At Château Canon (photo CC0), with its thirty or so virtually unbroken hectares, the Wertheimer family, who also own Chanel, have been making sizeable, and noticeable, investments (photo CC1) in the quality of recent vintages. But for 2016, it was clearly the end of the summer that saved the vintage. The Merlot picked at the end of September and Cabernet Franc from 7 to 11 October are magnificent. (photo CC2). And yet the prospects were initially very challenging. When the rain finally stopped at the beginning of summer, instructions were given not to aerate the vines too much through leaf removal, and to do so less than usual. Through the ensuing hot spell, the leaves acted as a parasol and protected the vines, proving that their intuition was right. Although the drought then became severe, the fossil-rich limestone located about ten metres away became a water reservoir. People haven’t been growing vines here for more than 500 years by accident! Then in mid-August, it was decided to strip the surrounding leaves around the clusters more clearly. All that had to be done then was to delay the harvest a little and wait for the grapes to achieve the desired level of ripeness.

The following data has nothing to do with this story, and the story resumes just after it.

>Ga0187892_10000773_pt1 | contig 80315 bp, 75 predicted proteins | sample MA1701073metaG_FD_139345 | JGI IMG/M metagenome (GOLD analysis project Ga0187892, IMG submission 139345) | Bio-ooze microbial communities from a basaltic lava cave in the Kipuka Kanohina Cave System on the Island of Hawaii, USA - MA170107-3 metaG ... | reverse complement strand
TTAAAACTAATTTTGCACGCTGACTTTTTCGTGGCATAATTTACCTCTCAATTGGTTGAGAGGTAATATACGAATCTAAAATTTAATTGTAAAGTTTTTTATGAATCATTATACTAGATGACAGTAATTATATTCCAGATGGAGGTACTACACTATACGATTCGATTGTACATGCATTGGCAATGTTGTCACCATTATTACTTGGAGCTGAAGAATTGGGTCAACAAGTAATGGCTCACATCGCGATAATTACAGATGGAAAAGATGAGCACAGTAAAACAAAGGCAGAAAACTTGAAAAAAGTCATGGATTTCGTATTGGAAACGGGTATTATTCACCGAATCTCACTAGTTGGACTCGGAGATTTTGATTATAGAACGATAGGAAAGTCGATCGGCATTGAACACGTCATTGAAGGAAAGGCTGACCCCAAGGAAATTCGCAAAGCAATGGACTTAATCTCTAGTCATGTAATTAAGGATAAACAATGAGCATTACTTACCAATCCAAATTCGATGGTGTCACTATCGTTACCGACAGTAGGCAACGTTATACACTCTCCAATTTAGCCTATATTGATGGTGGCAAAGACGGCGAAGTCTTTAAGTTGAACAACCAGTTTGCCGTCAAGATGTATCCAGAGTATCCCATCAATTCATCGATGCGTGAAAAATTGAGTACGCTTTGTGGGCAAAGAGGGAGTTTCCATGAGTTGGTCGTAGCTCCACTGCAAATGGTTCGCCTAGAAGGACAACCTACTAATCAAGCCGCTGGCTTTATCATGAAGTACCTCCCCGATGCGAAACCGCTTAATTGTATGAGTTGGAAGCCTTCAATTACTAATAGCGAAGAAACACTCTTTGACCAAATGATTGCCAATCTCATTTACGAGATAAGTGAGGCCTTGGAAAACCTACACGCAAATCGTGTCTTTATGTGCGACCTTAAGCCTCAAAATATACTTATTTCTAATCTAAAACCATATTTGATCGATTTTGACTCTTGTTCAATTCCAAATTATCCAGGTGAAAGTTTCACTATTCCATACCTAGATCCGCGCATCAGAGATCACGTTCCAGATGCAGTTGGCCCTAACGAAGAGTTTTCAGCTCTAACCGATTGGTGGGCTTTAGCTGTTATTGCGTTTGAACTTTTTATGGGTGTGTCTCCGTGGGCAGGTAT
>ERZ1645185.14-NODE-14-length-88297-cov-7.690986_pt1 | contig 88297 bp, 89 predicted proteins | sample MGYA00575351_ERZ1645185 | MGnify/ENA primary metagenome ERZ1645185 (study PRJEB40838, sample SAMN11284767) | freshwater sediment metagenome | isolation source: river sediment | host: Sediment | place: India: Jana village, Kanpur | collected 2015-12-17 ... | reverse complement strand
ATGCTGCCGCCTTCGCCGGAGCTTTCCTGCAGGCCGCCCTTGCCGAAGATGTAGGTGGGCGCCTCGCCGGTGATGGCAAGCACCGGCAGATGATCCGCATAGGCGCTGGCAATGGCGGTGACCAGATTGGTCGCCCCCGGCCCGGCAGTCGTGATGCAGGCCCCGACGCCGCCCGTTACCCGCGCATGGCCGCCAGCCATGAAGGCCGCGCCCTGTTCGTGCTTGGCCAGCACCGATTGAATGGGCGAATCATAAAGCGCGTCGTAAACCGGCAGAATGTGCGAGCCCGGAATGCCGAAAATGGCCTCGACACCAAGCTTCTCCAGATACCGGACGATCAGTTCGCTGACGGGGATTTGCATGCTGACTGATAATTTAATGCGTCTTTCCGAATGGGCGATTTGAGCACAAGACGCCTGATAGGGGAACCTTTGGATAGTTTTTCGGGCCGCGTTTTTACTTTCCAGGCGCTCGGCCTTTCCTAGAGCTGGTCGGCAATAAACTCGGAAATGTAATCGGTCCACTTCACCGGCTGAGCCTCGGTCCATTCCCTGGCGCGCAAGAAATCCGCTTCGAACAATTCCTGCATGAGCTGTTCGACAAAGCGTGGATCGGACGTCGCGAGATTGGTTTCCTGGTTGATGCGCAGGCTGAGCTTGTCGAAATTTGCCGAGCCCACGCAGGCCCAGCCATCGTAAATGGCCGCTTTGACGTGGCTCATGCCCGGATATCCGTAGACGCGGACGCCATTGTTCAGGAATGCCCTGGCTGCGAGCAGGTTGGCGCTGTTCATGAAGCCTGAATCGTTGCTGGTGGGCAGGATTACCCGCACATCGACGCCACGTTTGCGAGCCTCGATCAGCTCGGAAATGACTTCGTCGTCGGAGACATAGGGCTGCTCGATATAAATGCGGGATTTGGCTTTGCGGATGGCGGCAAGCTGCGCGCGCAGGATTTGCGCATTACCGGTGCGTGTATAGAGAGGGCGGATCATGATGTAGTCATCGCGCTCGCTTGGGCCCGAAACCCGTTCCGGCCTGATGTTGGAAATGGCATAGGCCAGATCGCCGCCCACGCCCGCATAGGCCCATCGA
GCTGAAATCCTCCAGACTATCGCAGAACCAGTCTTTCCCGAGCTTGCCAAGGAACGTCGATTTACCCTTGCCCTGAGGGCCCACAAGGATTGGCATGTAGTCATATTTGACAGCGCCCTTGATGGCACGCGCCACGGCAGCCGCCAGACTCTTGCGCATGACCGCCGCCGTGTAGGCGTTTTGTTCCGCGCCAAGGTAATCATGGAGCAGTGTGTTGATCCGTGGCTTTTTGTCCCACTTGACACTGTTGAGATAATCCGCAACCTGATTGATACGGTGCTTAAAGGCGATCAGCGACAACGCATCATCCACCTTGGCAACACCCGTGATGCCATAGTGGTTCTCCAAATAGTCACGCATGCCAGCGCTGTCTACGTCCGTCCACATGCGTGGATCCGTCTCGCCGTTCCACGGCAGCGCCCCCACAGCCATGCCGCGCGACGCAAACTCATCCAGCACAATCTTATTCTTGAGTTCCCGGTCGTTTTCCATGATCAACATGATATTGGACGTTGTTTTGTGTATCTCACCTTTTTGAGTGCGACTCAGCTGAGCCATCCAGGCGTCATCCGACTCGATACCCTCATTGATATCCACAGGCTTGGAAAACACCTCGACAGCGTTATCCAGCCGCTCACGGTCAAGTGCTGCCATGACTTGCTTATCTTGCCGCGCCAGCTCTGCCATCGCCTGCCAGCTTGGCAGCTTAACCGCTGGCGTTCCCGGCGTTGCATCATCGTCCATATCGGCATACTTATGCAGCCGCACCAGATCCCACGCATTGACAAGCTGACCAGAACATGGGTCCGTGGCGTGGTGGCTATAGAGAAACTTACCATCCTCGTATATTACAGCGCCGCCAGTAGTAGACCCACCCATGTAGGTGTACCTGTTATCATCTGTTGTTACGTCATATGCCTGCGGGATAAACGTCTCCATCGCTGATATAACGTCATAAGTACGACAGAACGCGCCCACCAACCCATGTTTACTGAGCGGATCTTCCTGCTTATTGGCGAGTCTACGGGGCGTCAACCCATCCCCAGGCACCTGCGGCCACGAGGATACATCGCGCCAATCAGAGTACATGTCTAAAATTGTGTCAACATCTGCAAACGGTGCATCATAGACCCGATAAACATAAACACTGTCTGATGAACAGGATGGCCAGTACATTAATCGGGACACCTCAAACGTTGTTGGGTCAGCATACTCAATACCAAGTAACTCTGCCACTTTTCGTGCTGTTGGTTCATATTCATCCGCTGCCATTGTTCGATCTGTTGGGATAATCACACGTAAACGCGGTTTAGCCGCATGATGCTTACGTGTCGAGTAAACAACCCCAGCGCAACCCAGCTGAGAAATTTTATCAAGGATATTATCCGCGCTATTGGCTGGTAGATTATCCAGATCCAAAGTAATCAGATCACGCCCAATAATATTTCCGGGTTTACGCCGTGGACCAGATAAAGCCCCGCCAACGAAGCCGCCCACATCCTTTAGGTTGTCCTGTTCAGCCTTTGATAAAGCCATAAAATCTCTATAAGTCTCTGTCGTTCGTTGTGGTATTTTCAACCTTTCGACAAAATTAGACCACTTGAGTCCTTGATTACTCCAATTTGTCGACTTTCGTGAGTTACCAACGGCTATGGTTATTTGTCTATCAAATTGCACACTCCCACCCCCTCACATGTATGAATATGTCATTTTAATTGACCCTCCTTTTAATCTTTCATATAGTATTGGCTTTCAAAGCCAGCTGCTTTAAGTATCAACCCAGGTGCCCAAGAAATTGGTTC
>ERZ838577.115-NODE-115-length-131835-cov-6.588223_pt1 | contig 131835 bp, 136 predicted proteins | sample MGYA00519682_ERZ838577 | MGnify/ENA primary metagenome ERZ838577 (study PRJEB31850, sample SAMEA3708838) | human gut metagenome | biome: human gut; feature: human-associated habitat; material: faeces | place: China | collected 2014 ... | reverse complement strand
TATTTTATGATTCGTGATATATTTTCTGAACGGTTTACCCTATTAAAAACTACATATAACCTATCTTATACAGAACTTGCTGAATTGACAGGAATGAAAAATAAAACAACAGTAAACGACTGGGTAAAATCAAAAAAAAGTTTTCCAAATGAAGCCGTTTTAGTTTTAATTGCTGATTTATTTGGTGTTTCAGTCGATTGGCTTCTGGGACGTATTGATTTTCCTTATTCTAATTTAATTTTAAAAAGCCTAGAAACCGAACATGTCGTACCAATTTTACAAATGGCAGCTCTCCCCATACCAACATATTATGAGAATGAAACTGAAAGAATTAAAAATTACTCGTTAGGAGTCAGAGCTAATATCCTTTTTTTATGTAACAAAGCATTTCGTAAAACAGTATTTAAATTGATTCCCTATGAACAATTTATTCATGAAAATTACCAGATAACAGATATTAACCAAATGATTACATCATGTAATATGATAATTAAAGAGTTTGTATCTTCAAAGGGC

Ultimately, yields reached 45 hl/ha and although the alcohol content weighed in at 14% there was freshness (pH of 3.57). This paved the way for a lengthy ageing period of 18 months, producing a wine exuding black cherries and ripe fruit. The tannins make the texture "creamy and persistent".

 

 

 

Horse-drawn tillage at Château Canon